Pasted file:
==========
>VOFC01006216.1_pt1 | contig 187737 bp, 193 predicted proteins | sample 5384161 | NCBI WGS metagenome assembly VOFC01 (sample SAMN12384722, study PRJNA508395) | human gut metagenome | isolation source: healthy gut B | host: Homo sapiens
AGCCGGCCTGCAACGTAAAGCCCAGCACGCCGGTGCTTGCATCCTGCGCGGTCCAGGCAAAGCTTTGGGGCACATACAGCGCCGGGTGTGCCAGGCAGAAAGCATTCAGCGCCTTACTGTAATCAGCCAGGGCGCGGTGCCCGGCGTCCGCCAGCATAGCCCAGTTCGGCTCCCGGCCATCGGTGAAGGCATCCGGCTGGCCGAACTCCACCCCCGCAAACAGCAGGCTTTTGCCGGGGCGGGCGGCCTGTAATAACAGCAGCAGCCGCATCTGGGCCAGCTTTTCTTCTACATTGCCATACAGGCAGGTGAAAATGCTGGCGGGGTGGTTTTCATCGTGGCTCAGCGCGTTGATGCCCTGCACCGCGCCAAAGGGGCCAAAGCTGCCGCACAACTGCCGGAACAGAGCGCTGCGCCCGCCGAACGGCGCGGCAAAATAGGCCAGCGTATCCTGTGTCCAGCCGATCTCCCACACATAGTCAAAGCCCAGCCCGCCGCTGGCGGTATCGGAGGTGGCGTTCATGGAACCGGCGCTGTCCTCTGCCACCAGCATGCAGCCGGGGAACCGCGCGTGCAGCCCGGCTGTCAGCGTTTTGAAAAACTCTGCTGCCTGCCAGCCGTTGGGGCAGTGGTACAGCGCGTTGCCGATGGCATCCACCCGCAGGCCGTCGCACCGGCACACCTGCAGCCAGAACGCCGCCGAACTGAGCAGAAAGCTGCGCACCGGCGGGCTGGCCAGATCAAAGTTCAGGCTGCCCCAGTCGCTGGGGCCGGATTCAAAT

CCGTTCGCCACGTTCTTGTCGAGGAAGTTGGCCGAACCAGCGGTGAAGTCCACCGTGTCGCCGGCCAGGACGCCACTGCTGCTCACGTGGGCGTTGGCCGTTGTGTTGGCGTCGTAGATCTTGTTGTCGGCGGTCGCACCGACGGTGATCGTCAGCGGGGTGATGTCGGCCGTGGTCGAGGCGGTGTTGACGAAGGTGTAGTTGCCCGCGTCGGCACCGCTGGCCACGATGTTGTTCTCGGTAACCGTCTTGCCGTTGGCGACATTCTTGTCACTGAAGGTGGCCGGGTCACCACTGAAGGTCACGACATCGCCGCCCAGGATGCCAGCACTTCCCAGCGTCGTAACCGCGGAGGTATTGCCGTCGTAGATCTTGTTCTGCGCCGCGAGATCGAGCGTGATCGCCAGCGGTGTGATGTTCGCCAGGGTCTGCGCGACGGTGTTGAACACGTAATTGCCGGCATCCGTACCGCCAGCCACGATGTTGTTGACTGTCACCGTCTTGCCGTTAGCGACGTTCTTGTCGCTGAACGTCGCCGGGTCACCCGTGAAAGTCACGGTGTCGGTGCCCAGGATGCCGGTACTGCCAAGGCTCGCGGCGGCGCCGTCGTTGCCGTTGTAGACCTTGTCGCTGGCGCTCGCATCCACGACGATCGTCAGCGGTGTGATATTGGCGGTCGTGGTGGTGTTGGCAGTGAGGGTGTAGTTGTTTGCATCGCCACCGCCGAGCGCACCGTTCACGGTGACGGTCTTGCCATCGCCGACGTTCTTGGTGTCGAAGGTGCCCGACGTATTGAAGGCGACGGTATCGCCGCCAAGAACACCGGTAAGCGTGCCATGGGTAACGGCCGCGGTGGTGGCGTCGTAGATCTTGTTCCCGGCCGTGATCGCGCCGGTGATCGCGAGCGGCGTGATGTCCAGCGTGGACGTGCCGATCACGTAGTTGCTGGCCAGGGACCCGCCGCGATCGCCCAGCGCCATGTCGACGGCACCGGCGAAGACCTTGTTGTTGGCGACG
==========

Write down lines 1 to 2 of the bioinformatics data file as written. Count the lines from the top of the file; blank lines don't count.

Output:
>VOFC01006216.1_pt1 | contig 187737 bp, 193 predicted proteins | sample 5384161 | NCBI WGS metagenome assembly VOFC01 (sample SAMN12384722, study PRJNA508395) | human gut metagenome | isolation source: healthy gut B | host: Homo sapiens
AGCCGGCCTGCAACGTAAAGCCCAGCACGCCGGTGCTTGCATCCTGCGCGGTCCAGGCAAAGCTTTGGGGCACATACAGCGCCGGGTGTGCCAGGCAGAAAGCATTCAGCGCCTTACTGTAATCAGCCAGGGCGCGGTGCCCGGCGTCCGCCAGCATAGCCCAGTTCGGCTCCCGGCCATCGGTGAAGGCATCCGGCTGGCCGAACTCCACCCCCGCAAACAGCAGGCTTTTGCCGGGGCGGGCGGCCTGTAATAACAGCAGCAGCCGCATCTGGGCCAGCTTTTCTTCTACATTGCCATACAGGCAGGTGAAAATGCTGGCGGGGTGGTTTTCATCGTGGCTCAGCGCGTTGATGCCCTGCACCGCGCCAAAGGGGCCAAAGCTGCCGCACAACTGCCGGAACAGAGCGCTGCGCCCGCCGAACGGCGCGGCAAAATAGGCCAGCGTATCCTGTGTCCAGCCGATCTCCCACACATAGTCAAAGCCCAGCCCGCCGCTGGCGGTATCGGAGGTGGCGTTCATGGAACCGGCGCTGTCCTCTGCCACCAGCATGCAGCCGGGGAACCGCGCGTGCAGCCCGGCTGTCAGCGTTTTGAAAAACTCTGCTGCCTGCCAGCCGTTGGGGCAGTGGTACAGCGCGTTGCCGATGGCATCCACCCGCAGGCCGTCGCACCGGCACACCTGCAGCCAGAACGCCGCCGAACTGAGCAGAAAGCTGCGCACCGGCGGGCTGGCCAGATCAAAGTTCAGGCTGCCCCAGTCGCTGGGGCCGGATTCAAAT